Wag the Donald: Netanyahu builds shaky case against Iran
As Trump prepares to decide the fate of the Joint Comprehensive Plan of Action (JCPOA), otherwise known as the Iranian nuclear deal, Israeli Prime Minister Benjamin Netanyahu has been busy building a case against Tehran.
“Nations that didn’t act in time against murderous aggression against them paid a much higher price later on,” the Israeli leader said on the weekend. “We don’t seek escalation, but are prepared for any scenario.”
This sort of rhetoric has been part of an ongoing cause célèbre for the Israeli leader ever since Iran, together with Russia, received an invitation from Syrian President Bashar Assad to help liberate his country from an unholy alliance of various terrorist groups, not least of all Islamic State (IS, formerly ISIS).
Today, not only has Syria freed a wide swath of its territory from IS control, it continues to have an Iranian military presence inside of its country. This has been the source of tremendous anxiety for Israel, which shares a border with Syria in the shadows of the contested Golan Heights. At the same time, Israel also accuses Iran of using Lebanese and Palestinian proxies to target Israel from Lebanon, the West Bank and Gaza.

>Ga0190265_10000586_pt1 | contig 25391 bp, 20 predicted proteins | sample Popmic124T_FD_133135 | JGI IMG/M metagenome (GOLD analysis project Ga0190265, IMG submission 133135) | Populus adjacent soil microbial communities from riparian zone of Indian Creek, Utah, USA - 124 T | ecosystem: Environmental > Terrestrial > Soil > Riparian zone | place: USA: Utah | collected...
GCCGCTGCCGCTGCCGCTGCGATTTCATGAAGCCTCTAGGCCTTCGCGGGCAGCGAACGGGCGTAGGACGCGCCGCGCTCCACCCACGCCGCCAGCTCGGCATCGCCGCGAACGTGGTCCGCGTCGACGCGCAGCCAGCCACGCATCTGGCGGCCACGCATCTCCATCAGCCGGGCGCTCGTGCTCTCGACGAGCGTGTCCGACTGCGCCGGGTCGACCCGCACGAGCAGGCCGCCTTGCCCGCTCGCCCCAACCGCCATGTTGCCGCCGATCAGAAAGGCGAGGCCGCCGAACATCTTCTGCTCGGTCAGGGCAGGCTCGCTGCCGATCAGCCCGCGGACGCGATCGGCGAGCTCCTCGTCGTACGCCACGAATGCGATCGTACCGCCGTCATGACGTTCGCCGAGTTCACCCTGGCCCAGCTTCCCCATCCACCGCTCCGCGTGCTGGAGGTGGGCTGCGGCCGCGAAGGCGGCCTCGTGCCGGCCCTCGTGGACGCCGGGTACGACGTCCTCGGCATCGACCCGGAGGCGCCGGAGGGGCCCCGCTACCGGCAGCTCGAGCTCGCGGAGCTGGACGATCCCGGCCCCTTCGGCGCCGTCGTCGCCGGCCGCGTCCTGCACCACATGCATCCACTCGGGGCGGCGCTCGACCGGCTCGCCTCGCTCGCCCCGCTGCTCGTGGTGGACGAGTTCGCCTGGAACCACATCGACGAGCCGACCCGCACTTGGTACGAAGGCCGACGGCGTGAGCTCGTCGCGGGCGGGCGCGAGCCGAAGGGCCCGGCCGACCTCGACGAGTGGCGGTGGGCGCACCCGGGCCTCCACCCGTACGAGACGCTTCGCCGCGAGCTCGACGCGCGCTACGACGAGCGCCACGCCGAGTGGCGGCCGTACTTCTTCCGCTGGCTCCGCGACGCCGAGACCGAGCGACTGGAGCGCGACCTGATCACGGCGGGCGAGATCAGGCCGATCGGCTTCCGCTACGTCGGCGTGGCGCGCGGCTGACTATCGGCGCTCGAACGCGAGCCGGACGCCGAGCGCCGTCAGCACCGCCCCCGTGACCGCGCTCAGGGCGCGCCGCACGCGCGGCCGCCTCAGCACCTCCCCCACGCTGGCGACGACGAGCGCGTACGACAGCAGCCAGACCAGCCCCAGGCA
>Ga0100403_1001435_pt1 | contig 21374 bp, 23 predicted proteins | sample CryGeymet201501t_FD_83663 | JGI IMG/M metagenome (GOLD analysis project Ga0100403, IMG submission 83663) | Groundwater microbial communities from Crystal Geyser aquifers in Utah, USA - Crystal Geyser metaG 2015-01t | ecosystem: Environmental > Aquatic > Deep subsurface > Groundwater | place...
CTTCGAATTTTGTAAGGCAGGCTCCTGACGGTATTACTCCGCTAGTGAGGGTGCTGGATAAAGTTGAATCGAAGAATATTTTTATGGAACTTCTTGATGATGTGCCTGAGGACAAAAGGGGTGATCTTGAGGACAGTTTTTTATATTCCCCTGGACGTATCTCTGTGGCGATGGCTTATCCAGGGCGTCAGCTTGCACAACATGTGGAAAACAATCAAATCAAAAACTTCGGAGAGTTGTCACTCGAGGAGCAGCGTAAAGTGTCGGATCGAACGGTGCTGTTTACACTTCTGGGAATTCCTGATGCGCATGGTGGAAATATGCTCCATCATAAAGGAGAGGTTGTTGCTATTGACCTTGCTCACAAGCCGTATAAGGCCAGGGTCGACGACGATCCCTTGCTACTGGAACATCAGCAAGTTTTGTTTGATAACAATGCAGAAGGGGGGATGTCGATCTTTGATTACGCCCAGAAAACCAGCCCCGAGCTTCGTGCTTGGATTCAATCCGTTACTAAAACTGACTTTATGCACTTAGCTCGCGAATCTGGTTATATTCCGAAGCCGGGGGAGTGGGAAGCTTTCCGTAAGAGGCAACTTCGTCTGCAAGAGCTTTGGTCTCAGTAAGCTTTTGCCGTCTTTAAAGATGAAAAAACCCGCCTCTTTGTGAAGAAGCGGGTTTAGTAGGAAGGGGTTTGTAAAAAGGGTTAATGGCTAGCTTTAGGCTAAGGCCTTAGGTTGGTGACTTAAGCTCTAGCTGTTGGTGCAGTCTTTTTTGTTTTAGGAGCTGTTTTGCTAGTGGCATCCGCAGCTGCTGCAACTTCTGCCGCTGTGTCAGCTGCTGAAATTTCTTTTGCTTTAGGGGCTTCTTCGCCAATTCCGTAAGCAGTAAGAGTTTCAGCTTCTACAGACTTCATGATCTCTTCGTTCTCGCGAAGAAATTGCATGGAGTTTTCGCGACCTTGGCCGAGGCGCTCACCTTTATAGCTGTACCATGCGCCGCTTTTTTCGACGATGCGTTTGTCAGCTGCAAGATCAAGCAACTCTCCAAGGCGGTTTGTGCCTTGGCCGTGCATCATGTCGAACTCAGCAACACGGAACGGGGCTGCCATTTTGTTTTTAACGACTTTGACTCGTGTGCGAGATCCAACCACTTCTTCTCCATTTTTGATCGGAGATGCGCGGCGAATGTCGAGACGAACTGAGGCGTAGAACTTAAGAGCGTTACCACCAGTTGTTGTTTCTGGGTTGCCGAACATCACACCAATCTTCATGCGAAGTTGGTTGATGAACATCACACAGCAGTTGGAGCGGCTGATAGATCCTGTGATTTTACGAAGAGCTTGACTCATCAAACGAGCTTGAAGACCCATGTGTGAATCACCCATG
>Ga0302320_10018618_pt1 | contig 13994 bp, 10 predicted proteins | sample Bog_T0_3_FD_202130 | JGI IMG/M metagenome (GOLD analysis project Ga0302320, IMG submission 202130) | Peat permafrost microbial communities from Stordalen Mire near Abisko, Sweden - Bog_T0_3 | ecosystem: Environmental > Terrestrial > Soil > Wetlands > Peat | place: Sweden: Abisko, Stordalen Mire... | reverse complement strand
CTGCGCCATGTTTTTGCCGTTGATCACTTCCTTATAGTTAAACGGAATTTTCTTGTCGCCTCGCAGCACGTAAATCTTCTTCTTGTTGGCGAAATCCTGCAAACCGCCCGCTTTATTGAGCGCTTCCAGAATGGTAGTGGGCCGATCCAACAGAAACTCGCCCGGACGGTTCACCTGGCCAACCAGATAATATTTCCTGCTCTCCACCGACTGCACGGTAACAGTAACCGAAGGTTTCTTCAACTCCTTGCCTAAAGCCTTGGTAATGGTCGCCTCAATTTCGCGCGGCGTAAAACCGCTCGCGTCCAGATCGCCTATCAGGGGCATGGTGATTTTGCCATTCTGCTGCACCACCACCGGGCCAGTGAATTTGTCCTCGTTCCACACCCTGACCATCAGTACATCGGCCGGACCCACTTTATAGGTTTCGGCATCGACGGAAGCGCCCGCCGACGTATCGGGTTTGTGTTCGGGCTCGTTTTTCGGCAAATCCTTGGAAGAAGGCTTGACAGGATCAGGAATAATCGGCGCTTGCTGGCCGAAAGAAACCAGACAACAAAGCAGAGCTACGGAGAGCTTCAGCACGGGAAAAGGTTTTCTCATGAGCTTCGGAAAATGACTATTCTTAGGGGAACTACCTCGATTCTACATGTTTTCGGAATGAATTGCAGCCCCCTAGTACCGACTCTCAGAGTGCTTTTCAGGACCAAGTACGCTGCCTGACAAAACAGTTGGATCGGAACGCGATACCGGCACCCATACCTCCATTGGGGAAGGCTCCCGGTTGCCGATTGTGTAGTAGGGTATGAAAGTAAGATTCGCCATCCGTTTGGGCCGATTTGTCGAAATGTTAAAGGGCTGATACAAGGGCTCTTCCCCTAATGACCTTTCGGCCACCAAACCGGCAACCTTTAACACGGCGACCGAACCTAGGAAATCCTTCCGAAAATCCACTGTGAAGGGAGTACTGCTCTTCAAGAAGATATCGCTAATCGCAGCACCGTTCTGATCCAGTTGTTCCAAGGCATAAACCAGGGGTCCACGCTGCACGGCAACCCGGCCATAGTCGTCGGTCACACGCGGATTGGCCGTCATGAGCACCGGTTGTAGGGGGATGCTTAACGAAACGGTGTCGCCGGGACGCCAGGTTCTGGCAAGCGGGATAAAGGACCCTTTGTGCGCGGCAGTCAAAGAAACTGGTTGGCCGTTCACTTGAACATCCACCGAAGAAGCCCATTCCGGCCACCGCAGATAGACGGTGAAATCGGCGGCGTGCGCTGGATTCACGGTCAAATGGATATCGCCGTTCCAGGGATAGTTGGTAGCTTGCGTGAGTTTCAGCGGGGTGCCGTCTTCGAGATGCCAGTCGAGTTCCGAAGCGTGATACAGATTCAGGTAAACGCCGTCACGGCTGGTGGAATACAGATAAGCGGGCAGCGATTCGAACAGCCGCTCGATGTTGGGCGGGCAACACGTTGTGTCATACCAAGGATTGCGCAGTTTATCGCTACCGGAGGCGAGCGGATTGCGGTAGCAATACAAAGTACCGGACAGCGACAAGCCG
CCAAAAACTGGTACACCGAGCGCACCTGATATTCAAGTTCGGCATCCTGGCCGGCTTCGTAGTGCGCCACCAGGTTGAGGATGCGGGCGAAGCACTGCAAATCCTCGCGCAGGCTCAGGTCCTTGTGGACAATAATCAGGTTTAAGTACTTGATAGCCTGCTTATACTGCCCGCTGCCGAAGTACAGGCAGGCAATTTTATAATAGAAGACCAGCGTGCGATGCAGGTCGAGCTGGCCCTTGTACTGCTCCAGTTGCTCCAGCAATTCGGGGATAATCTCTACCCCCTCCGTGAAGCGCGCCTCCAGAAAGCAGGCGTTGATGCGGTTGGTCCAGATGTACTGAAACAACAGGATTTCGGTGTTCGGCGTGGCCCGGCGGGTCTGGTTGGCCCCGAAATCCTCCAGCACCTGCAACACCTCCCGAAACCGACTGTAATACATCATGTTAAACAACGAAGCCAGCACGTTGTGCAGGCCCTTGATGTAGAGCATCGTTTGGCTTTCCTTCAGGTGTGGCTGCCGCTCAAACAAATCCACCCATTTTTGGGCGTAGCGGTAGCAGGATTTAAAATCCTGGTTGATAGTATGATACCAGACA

If all that were not enough, Netanyahu was further spurred to action following separate visits last month to the White House – first by French President Emmanuel Macron and then German Chancellor Angela Merkel – EU leaders who hoped to smooth talk Trump into salvaging the Iran deal. That effort seems to have gone nowhere.
With very curious timing, and resorting to the usual theatrics and props, the Israeli leader put on public display thousands of pages of documents he claimed were “spirited out of Iran” by Israeli intelligence in January.
According to Netanyahu, the mountain of documents “conclusively prove that Iran is brazenly lying when it said it never had a nuclear weapons program.”
And just in case anyone in the audience failed to get the message, Netanyahu’s prop department had the words “Iran Lied” emblazoned on a massive billboard-sized computer screen directly behind him. It didn’t take long, however, before social media memes shortened the message to read “I Lied.”
Theatrics aside, even if it were true that Iran had been working on a nuclear bomb some 15 years ago, it would certainly not be the first country in the Middle East to have succumbed to such a temptation. In fact, Israel is known to possess nuclear weapons, although the exact number remains unknown.
In March 2015, former US Secretary of State and four-star general Colin Powell reportedly stated in an email while discussing the prospects for a nuclear deal with Iran: “The boys in Tehran know Israel has 200 [nuclear weapons], all targeted on Tehran, and we have thousands.” It was for that reason, Powell rationalized, that the Iranians would “never use a nuclear weapon even if they had one” because it would mean national suicide.